The US military is expanding the number of jobs available to female soldiers that would potentially put them on the frontlines.
The Pentagon said it will open more than 14,000 combat-related roles to women serving in the army, breaking with the long-held policy of excluding them from most jobs that would potentially put them in harm's way.
The expansion is meant to help US women achieve promotion to the military’s highest ranks.
Rights advocates and other supporters of the change say female soldiers essentially have been serving in combat-related roles for years, even if they are nominally removed from it.
"There are no frontlines anymore. If you go all the way back to the civil war, you had a frontline and clear back line. You don't have that anymore because it's an asymetric fight. Everybody at any moment could be in danger," Captain Kelly Hasselman said.
Jobs now opening to women troops include field surgeon, intelligence sergeant and tank mechanic. The Pentagon is still reviewing whether to allow women to participate in direct combat roles.
Roughly 255,000 female soldiers have been serving in Iraq and Afghanistan, using the same weapons as their male counterparts and risking their lives on the frontlines by taking part in patrols.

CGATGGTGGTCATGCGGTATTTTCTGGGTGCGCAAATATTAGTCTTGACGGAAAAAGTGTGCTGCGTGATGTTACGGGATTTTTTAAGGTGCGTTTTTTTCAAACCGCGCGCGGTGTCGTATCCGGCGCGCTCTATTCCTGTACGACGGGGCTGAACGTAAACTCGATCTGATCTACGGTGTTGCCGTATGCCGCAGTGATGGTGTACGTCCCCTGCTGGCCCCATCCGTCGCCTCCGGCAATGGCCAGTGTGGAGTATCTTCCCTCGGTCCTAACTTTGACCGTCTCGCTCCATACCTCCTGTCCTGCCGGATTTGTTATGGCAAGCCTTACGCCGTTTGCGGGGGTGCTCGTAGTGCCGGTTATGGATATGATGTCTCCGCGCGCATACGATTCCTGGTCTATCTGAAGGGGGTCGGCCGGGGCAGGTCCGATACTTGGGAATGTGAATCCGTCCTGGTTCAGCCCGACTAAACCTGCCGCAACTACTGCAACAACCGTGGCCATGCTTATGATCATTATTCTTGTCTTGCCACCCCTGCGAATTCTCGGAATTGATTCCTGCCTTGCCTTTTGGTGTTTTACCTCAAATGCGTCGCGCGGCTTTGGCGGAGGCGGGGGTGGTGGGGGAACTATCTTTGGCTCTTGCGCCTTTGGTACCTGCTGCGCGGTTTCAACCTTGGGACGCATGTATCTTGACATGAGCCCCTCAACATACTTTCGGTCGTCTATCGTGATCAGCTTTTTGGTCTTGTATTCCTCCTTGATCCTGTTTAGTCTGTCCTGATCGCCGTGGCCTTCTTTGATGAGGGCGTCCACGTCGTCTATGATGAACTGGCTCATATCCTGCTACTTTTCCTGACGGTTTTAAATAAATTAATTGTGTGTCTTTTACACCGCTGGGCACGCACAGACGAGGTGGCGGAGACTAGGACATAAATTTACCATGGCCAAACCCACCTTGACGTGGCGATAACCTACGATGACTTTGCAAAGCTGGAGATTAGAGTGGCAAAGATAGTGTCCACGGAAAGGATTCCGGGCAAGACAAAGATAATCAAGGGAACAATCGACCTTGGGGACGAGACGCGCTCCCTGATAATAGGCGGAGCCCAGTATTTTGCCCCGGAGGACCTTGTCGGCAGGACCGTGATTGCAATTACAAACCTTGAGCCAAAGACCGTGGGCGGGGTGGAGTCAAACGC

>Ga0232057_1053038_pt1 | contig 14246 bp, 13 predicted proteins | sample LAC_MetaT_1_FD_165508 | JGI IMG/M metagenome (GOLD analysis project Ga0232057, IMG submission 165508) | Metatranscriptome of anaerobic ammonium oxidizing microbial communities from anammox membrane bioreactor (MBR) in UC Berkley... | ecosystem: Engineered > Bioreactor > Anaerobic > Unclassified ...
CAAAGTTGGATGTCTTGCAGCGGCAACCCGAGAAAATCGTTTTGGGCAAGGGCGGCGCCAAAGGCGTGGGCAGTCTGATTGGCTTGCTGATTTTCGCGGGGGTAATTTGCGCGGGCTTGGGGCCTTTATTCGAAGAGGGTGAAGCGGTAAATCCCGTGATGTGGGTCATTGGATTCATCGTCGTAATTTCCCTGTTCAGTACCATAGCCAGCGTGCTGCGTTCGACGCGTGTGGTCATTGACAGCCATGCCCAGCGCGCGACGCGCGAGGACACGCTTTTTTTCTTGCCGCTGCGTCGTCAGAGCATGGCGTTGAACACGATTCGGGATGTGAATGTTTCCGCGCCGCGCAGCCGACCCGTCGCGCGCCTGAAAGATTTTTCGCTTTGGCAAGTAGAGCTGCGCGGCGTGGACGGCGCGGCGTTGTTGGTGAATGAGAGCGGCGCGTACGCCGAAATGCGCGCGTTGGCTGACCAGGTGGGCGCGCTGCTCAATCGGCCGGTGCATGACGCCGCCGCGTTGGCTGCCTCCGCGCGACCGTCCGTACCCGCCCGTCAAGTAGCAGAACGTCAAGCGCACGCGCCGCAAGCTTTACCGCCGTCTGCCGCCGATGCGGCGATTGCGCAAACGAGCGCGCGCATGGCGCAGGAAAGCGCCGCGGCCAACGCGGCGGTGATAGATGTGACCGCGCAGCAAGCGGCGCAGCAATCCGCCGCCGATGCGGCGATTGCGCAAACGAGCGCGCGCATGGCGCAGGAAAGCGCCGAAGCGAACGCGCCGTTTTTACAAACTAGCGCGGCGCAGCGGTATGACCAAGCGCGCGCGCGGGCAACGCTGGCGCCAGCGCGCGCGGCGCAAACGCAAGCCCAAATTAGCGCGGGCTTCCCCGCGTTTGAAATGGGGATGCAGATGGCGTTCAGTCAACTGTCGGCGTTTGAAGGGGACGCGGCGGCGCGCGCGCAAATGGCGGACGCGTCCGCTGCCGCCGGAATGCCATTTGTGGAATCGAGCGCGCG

Philip Ewing editor of online magazine military.com said: "There is a change of how practical the decision will be, as the USA will moving out of Afghanistan at the end of next year, so how many will get the chance to serve on the frontline."
"Many women want to make a career out of serving, so many women will respond positively by this news," said Ewing.
The Pentagon says that 144 women have been killed in the Afghanistan and Iraq wars, while 853 have been wounded.
Women make up about 14 per cent of the US armed services. About 30 per cent of US army jobs will remain restricted to men, according to the Army Times.
The Pentagon says it is committed to clearing all barriers for all soldiers to rise in the ranks. While this policy change gives women more opportunity, many female soldiers say their careers can only go so far.
"I think it's harder to be taken seriously (as a female in the army), especially when you have subordinates who have been deployed. They kind of question your competence," Sergeant Amanda Rubio said.
The US defence department plans to assess the new policy in six months.
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|William A. Cook|